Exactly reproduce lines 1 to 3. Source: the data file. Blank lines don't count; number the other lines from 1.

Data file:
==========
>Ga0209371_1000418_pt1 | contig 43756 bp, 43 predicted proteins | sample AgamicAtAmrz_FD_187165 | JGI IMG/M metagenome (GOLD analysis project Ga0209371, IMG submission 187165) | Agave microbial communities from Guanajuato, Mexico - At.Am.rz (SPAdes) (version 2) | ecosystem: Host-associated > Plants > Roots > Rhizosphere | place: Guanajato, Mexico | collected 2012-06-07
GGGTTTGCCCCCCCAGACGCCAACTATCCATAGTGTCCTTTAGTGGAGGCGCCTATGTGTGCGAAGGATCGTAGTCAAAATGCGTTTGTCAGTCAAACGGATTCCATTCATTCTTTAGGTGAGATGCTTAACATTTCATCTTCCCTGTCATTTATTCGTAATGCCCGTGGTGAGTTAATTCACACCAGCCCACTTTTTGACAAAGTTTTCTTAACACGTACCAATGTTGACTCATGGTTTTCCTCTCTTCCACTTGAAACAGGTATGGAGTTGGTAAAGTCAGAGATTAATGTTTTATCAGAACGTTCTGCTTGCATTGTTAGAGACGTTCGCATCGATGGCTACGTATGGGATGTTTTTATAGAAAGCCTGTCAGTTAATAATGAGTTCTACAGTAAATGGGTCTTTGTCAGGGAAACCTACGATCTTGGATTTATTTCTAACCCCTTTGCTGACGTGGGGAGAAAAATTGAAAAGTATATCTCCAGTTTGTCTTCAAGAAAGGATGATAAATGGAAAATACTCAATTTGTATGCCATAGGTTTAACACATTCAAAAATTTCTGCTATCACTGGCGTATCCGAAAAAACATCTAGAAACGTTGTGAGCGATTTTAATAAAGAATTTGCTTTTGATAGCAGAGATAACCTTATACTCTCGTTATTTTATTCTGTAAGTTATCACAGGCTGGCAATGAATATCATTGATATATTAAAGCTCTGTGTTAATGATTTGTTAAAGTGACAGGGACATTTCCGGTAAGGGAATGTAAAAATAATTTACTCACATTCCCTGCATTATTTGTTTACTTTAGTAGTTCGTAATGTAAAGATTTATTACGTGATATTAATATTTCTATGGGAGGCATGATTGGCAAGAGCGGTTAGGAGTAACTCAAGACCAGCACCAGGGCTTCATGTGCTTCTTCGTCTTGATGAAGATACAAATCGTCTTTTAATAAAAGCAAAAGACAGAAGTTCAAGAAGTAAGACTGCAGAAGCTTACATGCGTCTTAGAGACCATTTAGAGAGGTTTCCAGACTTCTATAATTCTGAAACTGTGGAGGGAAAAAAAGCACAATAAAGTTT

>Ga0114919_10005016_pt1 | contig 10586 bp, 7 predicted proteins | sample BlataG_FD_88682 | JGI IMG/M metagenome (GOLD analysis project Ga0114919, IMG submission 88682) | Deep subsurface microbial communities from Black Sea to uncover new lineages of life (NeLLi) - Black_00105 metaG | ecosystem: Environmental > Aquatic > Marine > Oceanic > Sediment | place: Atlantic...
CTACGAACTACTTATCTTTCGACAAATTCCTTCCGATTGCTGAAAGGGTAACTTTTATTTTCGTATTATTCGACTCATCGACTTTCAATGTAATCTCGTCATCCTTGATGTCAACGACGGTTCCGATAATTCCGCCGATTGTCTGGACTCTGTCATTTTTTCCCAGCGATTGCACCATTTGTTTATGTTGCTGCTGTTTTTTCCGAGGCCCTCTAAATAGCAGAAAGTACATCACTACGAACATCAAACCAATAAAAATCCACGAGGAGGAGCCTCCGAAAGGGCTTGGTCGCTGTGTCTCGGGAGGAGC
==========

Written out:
>Ga0209371_1000418_pt1 | contig 43756 bp, 43 predicted proteins | sample AgamicAtAmrz_FD_187165 | JGI IMG/M metagenome (GOLD analysis project Ga0209371, IMG submission 187165) | Agave microbial communities from Guanajuato, Mexico - At.Am.rz (SPAdes) (version 2) | ecosystem: Host-associated > Plants > Roots > Rhizosphere | place: Guanajato, Mexico | collected 2012-06-07
GGGTTTGCCCCCCCAGACGCCAACTATCCATAGTGTCCTTTAGTGGAGGCGCCTATGTGTGCGAAGGATCGTAGTCAAAATGCGTTTGTCAGTCAAACGGATTCCATTCATTCTTTAGGTGAGATGCTTAACATTTCATCTTCCCTGTCATTTATTCGTAATGCCCGTGGTGAGTTAATTCACACCAGCCCACTTTTTGACAAAGTTTTCTTAACACGTACCAATGTTGACTCATGGTTTTCCTCTCTTCCACTTGAAACAGGTATGGAGTTGGTAAAGTCAGAGATTAATGTTTTATCAGAACGTTCTGCTTGCATTGTTAGAGACGTTCGCATCGATGGCTACGTATGGGATGTTTTTATAGAAAGCCTGTCAGTTAATAATGAGTTCTACAGTAAATGGGTCTTTGTCAGGGAAACCTACGATCTTGGATTTATTTCTAACCCCTTTGCTGACGTGGGGAGAAAAATTGAAAAGTATATCTCCAGTTTGTCTTCAAGAAAGGATGATAAATGGAAAATACTCAATTTGTATGCCATAGGTTTAACACATTCAAAAATTTCTGCTATCACTGGCGTATCCGAAAAAACATCTAGAAACGTTGTGAGCGATTTTAATAAAGAATTTGCTTTTGATAGCAGAGATAACCTTATACTCTCGTTATTTTATTCTGTAAGTTATCACAGGCTGGCAATGAATATCATTGATATATTAAAGCTCTGTGTTAATGATTTGTTAAAGTGACAGGGACATTTCCGGTAAGGGAATGTAAAAATAATTTACTCACATTCCCTGCATTATTTGTTTACTTTAGTAGTTCGTAATGTAAAGATTTATTACGTGATATTAATATTTCTATGGGAGGCATGATTGGCAAGAGCGGTTAGGAGTAACTCAAGACCAGCACCAGGGCTTCATGTGCTTCTTCGTCTTGATGAAGATACAAATCGTCTTTTAATAAAAGCAAAAGACAGAAGTTCAAGAAGTAAGACTGCAGAAGCTTACATGCGTCTTAGAGACCATTTAGAGAGGTTTCCAGACTTCTATAATTCTGAAACTGTGGAGGGAAAAAAAGCACAATAAAGTTT

>Ga0114919_10005016_pt1 | contig 10586 bp, 7 predicted proteins | sample BlataG_FD_88682 | JGI IMG/M metagenome (GOLD analysis project Ga0114919, IMG submission 88682) | Deep subsurface microbial communities from Black Sea to uncover new lineages of life (NeLLi) - Black_00105 metaG | ecosystem: Environmental > Aquatic > Marine > Oceanic > Sediment | place: Atlantic...